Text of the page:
Lauren Rooney, 16, at mission control during a SPARC emergency drill at Northeast High School, December 14, 2012, Philadelphia, Pa. (Maria Pouchnikova)
A fire has erupted in space.
Four astronauts had to think fast as alarms sounded and their shuttle filled with smoke. Just moments before, they had been smiling, talking and munching on snacks, enjoying the ride miles above the Earth.
They had been trained in how to handle an emergency, and they did.
Then the lights went out. Back on Earth, mission control’s screens went dark.
“We have no visual,” one of the flight’s managers said. “Is anyone hurt?”
“Everyone’s fine,” came the reply.
“How did the fire start?” mission control asked as the event unfolded last Friday morning.
The astronauts answered and went about their business of returning their mission to normal.
Astronauts had to attend to a fire emergency, mission spokeswoman Jessica Hattina told a crowd of students watching the mission from the Space Research Center inside the Medical, Engineering and Aerospace Magnet School.
Things go wrong during space missions, but the fire was something that was planned. Flight managers knew it was going to happen. Hattina, 17, quietly had flipped a switch that started “the fire” aboard the shuttle.
The emergency was part of a script written by Jeremy Cruz, 17, the mission’s flight director. Other managers knew it was going to occur and when. Shuttle pilot Briana Ferguson, 16; commander Jonathan Seitz, 16; mission specialist Peter Cruz-Parrilla, 14; and payload specialist Shawn Johnson, 15, weren’t in on that part of the minute-by-minute script, said Cruz.
Although mission managers knew what they were supposed to do and say, the astronauts had to rely on their training and improvise, Cruz said before Hattina threw the switch.
The shuttle jockeys handled it.
It wasn’t the first thing that had gone wrong that morning, director Margaret Karpinski said. There were other problems that weren’t in the script of the simulated mission to repair a NASA weather station.
“It’s been hectic,” Karpinski said Friday as ground control got ready for the ersatz emergency.
A large screen didn’t work; a camera didn’t either. All those woes did was force the students to think on their feet and make things right.
“They have to learn to take care of problems,” Karpinski said earlier last month.
The one-day mission was set as a trainer for SPARC’s two-day spring flight. The magnet school inside Northeast High has been sending kids on simulated space flights since the 1960s. The students go to Mars and they go to the moon.
“We are the only high school in the country that does this,” Karpinski said.
Early in Friday’s mission, student astronauts fixed a hole in a weather satellite. A video of their work played for other students all day.
Robotics managers Josh Carey and Brad Jacobson, both 17, demonstrated a remote-controlled robot moving items, and they gave other students chances to try their hands at guiding it.
Students participated in the mission in a variety of roles. Along with seniors Carey and Jacobson and 11th-graders Cruz and Hattina, junior Shareef Awarasneh, 16, works in administration and juniors Lawrence Delapena, 17, and Christian Lattanzio, 16, were in charge of computers. Samuel Barriskell, 16, and Tara Behr, 16, both juniors, were the engineering managers.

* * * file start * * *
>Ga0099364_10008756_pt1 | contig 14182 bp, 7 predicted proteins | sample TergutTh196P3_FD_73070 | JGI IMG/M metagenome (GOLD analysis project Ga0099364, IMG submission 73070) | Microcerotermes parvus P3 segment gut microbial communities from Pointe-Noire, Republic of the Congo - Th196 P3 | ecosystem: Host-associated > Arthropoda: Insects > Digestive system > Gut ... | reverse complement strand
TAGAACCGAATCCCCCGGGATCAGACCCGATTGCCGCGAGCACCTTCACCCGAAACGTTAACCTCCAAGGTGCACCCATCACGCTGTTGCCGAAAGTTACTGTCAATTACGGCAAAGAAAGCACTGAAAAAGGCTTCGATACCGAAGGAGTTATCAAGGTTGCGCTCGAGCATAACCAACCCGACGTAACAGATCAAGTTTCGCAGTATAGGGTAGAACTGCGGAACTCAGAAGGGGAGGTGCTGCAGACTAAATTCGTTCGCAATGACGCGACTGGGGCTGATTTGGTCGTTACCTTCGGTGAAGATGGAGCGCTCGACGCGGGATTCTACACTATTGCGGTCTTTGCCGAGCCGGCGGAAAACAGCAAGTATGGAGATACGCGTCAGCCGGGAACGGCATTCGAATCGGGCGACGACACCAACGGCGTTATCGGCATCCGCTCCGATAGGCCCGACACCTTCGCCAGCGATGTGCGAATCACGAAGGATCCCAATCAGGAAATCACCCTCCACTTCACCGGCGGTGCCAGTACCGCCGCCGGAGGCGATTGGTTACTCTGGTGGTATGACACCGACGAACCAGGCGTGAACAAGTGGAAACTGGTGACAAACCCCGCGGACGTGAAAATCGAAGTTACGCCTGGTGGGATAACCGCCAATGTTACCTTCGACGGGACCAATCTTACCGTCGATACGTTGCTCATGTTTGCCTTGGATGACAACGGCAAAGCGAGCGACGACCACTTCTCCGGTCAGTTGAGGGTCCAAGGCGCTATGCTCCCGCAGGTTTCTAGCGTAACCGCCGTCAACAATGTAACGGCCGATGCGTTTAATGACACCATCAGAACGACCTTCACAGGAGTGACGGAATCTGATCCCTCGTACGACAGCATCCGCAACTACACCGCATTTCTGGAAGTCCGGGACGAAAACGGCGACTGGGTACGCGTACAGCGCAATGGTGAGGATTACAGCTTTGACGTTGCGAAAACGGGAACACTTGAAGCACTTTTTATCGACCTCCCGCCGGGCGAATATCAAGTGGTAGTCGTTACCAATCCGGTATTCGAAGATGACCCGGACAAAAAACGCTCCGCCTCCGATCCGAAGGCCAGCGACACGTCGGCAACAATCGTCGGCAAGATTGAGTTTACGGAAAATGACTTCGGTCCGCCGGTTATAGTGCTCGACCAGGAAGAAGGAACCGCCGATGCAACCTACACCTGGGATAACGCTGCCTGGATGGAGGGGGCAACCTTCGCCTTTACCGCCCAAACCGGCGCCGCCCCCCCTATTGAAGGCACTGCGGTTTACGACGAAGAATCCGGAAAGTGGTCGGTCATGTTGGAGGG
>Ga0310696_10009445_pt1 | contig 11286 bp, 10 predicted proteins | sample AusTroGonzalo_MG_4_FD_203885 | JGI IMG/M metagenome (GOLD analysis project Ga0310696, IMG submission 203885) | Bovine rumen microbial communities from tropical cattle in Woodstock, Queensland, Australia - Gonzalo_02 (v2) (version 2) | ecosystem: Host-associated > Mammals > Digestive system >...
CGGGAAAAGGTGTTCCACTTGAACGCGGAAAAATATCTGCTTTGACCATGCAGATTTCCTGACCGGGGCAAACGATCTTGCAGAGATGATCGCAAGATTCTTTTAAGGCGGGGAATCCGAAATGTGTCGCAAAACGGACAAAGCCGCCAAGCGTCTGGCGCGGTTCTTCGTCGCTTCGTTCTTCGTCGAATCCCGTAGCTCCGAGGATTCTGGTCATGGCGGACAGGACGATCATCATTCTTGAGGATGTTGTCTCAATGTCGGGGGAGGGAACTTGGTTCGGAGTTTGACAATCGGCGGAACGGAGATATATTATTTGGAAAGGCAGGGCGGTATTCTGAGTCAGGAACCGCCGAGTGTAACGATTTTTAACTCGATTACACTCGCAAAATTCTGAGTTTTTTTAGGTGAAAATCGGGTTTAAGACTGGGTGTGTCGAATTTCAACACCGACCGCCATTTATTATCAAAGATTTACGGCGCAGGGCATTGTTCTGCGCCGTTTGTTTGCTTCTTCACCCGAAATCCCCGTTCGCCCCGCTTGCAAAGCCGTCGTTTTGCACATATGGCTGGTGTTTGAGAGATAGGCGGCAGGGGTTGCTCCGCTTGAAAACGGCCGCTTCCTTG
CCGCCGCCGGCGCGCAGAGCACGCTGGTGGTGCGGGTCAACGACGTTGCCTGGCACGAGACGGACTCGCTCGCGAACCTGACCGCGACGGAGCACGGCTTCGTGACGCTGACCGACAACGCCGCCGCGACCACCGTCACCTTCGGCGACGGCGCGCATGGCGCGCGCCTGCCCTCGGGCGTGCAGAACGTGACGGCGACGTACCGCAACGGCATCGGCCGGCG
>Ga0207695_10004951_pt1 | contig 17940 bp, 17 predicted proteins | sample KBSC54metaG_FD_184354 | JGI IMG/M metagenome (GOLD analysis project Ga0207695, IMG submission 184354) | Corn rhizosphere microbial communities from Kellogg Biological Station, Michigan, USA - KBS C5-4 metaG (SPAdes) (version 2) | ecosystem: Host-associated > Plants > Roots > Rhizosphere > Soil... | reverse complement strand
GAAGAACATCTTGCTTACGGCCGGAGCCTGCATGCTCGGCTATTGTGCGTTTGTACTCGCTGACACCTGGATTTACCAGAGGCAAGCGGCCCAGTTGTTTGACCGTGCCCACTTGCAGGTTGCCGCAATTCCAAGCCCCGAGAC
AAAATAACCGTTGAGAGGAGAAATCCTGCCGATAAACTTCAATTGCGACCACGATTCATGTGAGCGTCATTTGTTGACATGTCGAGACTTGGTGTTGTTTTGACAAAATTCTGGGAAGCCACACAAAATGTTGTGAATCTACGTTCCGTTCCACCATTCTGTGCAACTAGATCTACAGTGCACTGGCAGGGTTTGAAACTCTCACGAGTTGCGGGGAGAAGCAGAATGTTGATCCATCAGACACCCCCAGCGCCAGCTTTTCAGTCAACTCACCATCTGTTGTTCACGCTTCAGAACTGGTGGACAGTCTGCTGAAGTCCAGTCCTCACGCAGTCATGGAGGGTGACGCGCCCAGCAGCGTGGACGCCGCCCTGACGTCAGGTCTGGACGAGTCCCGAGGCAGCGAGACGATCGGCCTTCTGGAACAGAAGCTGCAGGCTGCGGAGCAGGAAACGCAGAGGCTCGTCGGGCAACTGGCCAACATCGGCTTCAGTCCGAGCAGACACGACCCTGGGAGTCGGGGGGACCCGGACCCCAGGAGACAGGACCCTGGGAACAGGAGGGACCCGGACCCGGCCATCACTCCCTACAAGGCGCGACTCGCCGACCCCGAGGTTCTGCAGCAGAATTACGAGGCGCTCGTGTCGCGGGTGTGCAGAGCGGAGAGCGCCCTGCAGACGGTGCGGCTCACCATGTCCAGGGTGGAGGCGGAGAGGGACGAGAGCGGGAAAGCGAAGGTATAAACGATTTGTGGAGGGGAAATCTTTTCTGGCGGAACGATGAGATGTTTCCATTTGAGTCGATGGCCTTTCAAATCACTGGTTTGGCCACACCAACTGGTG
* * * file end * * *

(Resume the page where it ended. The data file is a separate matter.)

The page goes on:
Built into Cruz’s script was an accident that kept medical managers junior Jenny Hoang, 16, and seniors Jessica Kirgin, 17 and Kayla Little, 17, busy. An astronaut got a simulated injury.
Along with Karpinski, SPARC project staffers were Joseph Connelly (engineering), Anne Johnson (medical) and Carole Niemiec (robotics).
Students need four years of both math and science to get the magnet school’s diploma, Karpinksi said, and they get to use their knowledge while participating in SPARC missions.
Math goes into robotics, for example.
“But we’re not talking upper-level math,” Karpinski said.
People need physics for space travel. The medical group learns how to keep medical logs and take blood pressure readings. They get Red Cross certifications and learn CPR, she added.
“We have a simulation software package,” Karpinski said. “The students learn to take off and land successfully.”
Many of the students who participated in last week’s mission are SPARC veterans. Graduate Ashleigh Niemiec, now a college student, returned to help out, too.
“A lot of these kids have done this now for two or three years,” Karpinski said in an interview two weeks before Friday’s flight.
But 20 students were new, Hattina said. Last week’s one-day mission “is good practice for the new kids,” Karpinski said.
Cruz has written other flight scripts, Karpinski said. Every single moment of the flight is scripted, Cruz added.
After a flight, there’s a post-mortem.
“We examine what happened, what can be done better, what went wrong,” Karpinski said. “We change things.”
The career benefits for the students?
“They develop leadership abilities,” Karpinksi said. “When they leave us, they are ready to assume leadership roles.” ••
Reporter John Loftus can be reached at 215–354–3110 or email@example.com